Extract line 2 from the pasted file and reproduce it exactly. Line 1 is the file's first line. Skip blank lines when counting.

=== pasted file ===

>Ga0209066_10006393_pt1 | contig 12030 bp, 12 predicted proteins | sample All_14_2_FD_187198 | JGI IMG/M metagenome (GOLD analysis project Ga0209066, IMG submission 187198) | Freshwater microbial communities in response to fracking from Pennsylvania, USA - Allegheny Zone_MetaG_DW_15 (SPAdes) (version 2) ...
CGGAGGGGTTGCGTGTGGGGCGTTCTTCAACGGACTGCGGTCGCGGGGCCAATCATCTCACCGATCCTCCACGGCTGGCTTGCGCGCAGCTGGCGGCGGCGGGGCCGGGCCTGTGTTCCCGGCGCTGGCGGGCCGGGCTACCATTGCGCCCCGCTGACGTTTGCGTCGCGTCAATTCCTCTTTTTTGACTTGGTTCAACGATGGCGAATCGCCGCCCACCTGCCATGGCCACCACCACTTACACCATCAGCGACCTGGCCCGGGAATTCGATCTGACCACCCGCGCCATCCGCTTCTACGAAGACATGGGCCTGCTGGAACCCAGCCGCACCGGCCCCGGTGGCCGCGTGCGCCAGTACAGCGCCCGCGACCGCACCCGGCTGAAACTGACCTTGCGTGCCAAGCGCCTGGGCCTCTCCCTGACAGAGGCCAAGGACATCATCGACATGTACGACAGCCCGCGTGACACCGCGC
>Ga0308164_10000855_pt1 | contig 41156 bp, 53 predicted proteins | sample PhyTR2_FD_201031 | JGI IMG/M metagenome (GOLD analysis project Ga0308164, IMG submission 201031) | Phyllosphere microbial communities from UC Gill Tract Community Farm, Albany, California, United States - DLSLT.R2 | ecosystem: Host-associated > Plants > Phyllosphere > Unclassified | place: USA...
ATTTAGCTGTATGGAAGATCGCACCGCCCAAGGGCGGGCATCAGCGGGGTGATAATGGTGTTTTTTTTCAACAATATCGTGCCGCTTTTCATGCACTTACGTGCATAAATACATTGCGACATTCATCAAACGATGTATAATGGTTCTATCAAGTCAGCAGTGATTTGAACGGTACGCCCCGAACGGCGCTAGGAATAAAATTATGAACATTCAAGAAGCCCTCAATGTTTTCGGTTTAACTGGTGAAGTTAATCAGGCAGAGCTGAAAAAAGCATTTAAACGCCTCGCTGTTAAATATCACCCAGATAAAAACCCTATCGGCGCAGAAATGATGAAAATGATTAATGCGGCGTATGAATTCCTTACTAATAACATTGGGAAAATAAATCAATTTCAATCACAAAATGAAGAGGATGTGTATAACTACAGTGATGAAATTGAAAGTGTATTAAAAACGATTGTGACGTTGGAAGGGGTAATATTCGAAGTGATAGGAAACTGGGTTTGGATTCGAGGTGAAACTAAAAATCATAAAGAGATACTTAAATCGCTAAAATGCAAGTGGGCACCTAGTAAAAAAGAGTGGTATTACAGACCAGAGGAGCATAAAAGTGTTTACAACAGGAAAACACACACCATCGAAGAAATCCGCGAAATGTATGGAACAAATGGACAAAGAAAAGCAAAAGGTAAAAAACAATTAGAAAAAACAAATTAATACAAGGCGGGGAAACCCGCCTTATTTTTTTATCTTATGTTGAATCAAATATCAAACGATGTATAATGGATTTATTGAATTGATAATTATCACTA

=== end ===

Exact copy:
CGGAGGGGTTGCGTGTGGGGCGTTCTTCAACGGACTGCGGTCGCGGGGCCAATCATCTCACCGATCCTCCACGGCTGGCTTGCGCGCAGCTGGCGGCGGCGGGGCCGGGCCTGTGTTCCCGGCGCTGGCGGGCCGGGCTACCATTGCGCCCCGCTGACGTTTGCGTCGCGTCAATTCCTCTTTTTTGACTTGGTTCAACGATGGCGAATCGCCGCCCACCTGCCATGGCCACCACCACTTACACCATCAGCGACCTGGCCCGGGAATTCGATCTGACCACCCGCGCCATCCGCTTCTACGAAGACATGGGCCTGCTGGAACCCAGCCGCACCGGCCCCGGTGGCCGCGTGCGCCAGTACAGCGCCCGCGACCGCACCCGGCTGAAACTGACCTTGCGTGCCAAGCGCCTGGGCCTCTCCCTGACAGAGGCCAAGGACATCATCGACATGTACGACAGCCCGCGTGACACCGCGC